RIOC Promises Playground Improvements

August 26, 2017

The Island’s playgrounds are scheduled to receive some much needed attention.

 

According to Mary Cunneen, director of parks and recreation for the Roosevelt Island Operating Corporation (RIOC), three play spaces on the Island are slated to receive new flooring in the coming months, and all of our public playgrounds are being evaluated for necessary repairs and maintenance.

 

Cunneen says it’s just the first step in a larger initiative to update – and possibly expand – the Island’s recreational areas.

 

“We need work done,” says RIOC Board member Fay Christian. “The playgrounds have been very neglected. We need to create new ones as well as updating the ones we have.” RIOC recently put together an informal playground committee to assess the state of play spaces on the Island and suggest future improvements.

 

Resurfacing

 

Priorities for the first phase of improvements, says Cunneen, are based on past studies – most recently in 2016 by a certified playground specialist, who assessed the current equipment and gave the corporation notes regarding how to improve them from a safety standpoint.

 

Known by many locals as the “woodchip playground,” the lower Blackwell Park playground is now mostly dirt and grass. 

 

“Essentially, we’re making sure all the playgrounds are maintained properly and are up to safety standards,” she says. “That starts with the flooring.”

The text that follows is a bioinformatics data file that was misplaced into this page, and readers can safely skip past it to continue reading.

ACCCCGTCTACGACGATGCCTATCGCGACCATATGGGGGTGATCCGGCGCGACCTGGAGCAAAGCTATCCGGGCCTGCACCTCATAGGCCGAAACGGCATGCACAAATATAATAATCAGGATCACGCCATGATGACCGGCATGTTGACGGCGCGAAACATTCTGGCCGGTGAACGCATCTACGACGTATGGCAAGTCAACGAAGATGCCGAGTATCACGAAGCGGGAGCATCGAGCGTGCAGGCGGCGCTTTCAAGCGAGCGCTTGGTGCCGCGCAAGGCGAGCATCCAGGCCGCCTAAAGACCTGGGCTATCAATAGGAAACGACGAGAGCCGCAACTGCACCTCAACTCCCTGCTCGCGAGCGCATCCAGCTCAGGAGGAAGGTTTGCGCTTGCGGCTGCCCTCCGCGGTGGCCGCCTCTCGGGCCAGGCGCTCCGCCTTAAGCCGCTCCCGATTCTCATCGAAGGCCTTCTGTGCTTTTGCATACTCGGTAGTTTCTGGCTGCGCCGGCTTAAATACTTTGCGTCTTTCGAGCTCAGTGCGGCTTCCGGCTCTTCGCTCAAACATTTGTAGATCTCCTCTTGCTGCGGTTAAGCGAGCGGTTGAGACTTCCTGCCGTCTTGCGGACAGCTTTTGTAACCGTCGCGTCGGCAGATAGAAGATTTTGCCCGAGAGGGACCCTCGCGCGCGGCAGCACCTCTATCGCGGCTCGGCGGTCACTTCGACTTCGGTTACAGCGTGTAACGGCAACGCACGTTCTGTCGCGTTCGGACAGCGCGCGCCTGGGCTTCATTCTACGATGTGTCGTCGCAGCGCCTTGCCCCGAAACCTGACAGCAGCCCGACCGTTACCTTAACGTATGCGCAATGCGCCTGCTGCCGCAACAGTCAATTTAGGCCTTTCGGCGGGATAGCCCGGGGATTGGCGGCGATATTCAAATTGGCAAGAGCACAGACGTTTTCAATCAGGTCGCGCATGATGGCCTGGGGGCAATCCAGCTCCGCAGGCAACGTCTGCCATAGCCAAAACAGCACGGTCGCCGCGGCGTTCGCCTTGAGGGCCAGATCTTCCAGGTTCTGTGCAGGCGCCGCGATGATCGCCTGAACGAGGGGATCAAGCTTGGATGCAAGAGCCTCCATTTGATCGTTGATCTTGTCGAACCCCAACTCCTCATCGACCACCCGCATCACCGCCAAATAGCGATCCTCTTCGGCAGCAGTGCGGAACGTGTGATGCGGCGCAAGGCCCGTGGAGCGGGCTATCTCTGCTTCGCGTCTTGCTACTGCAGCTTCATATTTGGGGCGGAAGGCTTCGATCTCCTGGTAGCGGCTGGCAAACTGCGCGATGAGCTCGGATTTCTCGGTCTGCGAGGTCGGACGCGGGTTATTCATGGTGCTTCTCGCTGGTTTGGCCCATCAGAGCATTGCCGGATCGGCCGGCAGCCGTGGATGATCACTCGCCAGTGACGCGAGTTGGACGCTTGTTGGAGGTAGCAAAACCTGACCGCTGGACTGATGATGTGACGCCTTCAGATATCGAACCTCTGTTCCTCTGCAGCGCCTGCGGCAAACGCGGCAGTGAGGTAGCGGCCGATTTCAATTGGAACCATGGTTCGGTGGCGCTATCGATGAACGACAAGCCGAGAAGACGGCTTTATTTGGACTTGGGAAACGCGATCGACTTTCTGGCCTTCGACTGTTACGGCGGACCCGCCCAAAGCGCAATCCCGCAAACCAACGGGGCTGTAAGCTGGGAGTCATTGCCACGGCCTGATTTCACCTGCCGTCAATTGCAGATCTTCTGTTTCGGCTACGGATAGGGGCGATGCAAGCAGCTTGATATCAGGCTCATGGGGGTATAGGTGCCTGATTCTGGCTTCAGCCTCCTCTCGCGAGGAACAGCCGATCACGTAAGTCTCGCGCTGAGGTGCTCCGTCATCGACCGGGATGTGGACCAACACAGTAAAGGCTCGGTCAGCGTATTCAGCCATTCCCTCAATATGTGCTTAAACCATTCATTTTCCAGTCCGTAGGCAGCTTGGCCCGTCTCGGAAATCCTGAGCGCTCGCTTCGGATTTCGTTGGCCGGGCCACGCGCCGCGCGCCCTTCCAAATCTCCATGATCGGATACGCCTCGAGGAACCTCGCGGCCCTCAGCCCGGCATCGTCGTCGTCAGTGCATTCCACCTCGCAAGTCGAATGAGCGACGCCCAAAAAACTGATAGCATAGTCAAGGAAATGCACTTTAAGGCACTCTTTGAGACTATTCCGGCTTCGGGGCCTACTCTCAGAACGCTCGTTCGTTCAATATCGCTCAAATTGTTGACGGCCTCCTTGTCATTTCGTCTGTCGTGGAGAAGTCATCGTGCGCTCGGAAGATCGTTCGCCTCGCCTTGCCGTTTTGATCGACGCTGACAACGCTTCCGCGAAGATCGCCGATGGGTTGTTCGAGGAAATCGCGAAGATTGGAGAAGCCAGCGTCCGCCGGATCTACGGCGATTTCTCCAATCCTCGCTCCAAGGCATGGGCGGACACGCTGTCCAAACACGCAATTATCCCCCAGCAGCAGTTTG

Three play spaces will receive new “poured-in-place” rubber flooring: the Al Lewis playground, located directly across the street from PS/IS 217; the lower Blackwell Park playground, known by many as “the woodchip playground;” and the concrete sprinkler area beside the upper (newer) Blackwell playground.

 

“I have long said that we need a safe material down in the sprinkler area,” says Christian. “It’s all cement, and there are cracks in the cement that create a wet area that can then be a breeding ground for mosquitos.”

The concrete ground at the sprinklers will be replaced with rubber flooring.

 

Dates have not yet been set for the work, but Cunneen says she hopes to have all three playgrounds completed by the coming winter. The playgrounds will have to be closed while the work is being done, but Cunneen says they will phase the projects so only one playground is closed at a time.

 

 Next Steps

 

Once the first phase of repairs is complete, Cunneen says RIOC plans to bring in a playground architect to evaluate the entire Island and see what options would work best for the spaces we have. While there is no word on what that might include, many parents and grandparents on the Island certainly have their own wish lists.

 

Asked what she would like to see added to the Island, Christian immediately answers, “Swings! The kids love the swings but right now they have to wait in long lines. To me that’s the number one priority.” Currently, the Island contains exactly two harness-type swings for babies and toddlers, and there are no swings at all north of the lower Blackwell Park.